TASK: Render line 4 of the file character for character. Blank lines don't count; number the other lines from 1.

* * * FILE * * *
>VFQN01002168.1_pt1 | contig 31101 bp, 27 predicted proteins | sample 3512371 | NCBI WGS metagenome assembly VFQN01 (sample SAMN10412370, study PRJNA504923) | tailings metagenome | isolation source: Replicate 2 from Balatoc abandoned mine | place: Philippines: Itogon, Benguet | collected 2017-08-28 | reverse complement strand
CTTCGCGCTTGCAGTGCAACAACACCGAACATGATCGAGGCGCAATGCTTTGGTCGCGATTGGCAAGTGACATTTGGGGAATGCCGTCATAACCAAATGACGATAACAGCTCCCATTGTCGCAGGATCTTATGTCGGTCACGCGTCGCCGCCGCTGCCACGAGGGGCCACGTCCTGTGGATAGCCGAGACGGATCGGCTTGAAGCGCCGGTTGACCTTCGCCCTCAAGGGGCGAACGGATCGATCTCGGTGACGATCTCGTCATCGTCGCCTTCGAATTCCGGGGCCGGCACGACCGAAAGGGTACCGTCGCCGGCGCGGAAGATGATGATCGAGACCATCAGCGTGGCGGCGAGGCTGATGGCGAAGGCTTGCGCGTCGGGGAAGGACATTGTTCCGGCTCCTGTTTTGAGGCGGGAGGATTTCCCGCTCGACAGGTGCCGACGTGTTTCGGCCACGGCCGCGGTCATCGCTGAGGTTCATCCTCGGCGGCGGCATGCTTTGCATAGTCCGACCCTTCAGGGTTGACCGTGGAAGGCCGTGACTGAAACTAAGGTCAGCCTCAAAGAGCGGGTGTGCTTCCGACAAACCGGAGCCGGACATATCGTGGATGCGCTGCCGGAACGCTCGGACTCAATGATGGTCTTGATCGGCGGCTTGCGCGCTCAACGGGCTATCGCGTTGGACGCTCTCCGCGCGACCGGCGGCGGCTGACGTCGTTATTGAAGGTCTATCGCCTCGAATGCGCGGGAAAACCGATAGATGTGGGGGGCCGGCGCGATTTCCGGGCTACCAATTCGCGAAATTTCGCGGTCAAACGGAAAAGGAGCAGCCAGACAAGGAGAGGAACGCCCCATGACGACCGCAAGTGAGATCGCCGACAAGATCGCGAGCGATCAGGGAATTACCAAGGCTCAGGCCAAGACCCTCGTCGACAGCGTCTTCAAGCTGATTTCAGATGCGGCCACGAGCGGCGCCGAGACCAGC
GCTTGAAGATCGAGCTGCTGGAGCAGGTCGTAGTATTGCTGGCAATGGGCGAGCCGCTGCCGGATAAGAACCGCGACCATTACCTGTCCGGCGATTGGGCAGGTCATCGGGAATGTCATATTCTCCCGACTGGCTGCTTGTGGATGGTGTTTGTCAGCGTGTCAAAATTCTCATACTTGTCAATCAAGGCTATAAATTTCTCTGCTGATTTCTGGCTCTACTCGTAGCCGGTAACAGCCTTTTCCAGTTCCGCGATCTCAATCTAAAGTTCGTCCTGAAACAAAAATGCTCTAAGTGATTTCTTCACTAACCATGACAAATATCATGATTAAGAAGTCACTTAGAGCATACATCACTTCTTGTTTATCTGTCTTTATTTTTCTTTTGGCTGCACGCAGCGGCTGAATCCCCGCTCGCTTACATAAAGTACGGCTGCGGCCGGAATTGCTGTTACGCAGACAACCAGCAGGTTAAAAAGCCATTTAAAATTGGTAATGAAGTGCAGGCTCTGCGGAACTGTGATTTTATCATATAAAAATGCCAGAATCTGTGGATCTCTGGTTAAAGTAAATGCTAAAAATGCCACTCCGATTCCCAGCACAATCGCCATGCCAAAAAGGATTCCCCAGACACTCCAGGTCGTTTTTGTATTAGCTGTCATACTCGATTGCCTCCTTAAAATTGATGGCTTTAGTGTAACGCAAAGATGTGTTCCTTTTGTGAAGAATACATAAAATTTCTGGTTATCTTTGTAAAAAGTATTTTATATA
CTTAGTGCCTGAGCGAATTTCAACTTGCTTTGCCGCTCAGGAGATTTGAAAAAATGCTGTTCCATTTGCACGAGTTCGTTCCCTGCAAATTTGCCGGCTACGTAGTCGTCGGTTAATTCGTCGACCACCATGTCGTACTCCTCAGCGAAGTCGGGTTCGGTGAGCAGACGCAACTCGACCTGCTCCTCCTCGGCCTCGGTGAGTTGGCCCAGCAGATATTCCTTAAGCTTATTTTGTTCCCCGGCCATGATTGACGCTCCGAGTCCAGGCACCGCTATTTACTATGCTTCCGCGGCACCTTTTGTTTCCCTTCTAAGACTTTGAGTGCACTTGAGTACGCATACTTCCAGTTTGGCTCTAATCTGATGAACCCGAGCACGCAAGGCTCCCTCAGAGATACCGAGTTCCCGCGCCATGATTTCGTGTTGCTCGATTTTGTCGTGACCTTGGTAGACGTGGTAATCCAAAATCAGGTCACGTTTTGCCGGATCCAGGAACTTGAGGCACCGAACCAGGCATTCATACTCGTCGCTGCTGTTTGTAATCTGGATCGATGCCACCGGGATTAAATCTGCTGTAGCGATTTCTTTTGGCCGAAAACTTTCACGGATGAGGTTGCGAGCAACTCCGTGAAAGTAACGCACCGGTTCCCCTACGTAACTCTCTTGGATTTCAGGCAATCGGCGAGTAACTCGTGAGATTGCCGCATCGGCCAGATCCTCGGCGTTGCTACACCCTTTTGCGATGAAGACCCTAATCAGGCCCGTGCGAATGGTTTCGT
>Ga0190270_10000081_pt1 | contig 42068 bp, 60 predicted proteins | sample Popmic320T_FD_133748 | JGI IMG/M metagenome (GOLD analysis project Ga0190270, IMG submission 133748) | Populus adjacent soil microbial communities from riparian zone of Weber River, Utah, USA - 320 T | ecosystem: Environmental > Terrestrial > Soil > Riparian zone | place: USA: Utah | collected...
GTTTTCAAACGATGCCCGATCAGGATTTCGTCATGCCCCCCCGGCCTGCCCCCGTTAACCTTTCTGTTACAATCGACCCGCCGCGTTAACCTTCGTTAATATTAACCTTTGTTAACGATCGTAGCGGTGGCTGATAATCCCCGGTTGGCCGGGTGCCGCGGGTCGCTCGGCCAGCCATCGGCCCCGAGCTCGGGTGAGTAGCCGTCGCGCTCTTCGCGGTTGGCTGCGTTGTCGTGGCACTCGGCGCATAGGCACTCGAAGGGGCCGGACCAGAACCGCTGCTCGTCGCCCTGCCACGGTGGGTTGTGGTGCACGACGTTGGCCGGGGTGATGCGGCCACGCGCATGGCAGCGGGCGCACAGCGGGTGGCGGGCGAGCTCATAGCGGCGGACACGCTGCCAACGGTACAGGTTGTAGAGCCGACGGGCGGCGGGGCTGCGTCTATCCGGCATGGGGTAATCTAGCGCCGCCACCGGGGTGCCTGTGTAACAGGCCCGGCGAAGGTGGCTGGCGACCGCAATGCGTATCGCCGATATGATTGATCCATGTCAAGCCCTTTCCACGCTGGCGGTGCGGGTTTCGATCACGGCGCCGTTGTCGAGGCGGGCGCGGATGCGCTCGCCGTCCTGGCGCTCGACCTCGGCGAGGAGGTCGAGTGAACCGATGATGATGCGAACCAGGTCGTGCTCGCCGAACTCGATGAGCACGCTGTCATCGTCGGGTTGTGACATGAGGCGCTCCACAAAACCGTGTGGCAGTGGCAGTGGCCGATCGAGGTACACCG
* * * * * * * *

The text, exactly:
CTTAGTGCCTGAGCGAATTTCAACTTGCTTTGCCGCTCAGGAGATTTGAAAAAATGCTGTTCCATTTGCACGAGTTCGTTCCCTGCAAATTTGCCGGCTACGTAGTCGTCGGTTAATTCGTCGACCACCATGTCGTACTCCTCAGCGAAGTCGGGTTCGGTGAGCAGACGCAACTCGACCTGCTCCTCCTCGGCCTCGGTGAGTTGGCCCAGCAGATATTCCTTAAGCTTATTTTGTTCCCCGGCCATGATTGACGCTCCGAGTCCAGGCACCGCTATTTACTATGCTTCCGCGGCACCTTTTGTTTCCCTTCTAAGACTTTGAGTGCACTTGAGTACGCATACTTCCAGTTTGGCTCTAATCTGATGAACCCGAGCACGCAAGGCTCCCTCAGAGATACCGAGTTCCCGCGCCATGATTTCGTGTTGCTCGATTTTGTCGTGACCTTGGTAGACGTGGTAATCCAAAATCAGGTCACGTTTTGCCGGATCCAGGAACTTGAGGCACCGAACCAGGCATTCATACTCGTCGCTGCTGTTTGTAATCTGGATCGATGCCACCGGGATTAAATCTGCTGTAGCGATTTCTTTTGGCCGAAAACTTTCACGGATGAGGTTGCGAGCAACTCCGTGAAAGTAACGCACCGGTTCCCCTACGTAACTCTCTTGGATTTCAGGCAATCGGCGAGTAACTCGTGAGATTGCCGCATCGGCCAGATCCTCGGCGTTGCTACACCCTTTTGCGATGAAGACCCTAATCAGGCCCGTGCGAATGGTTTCGT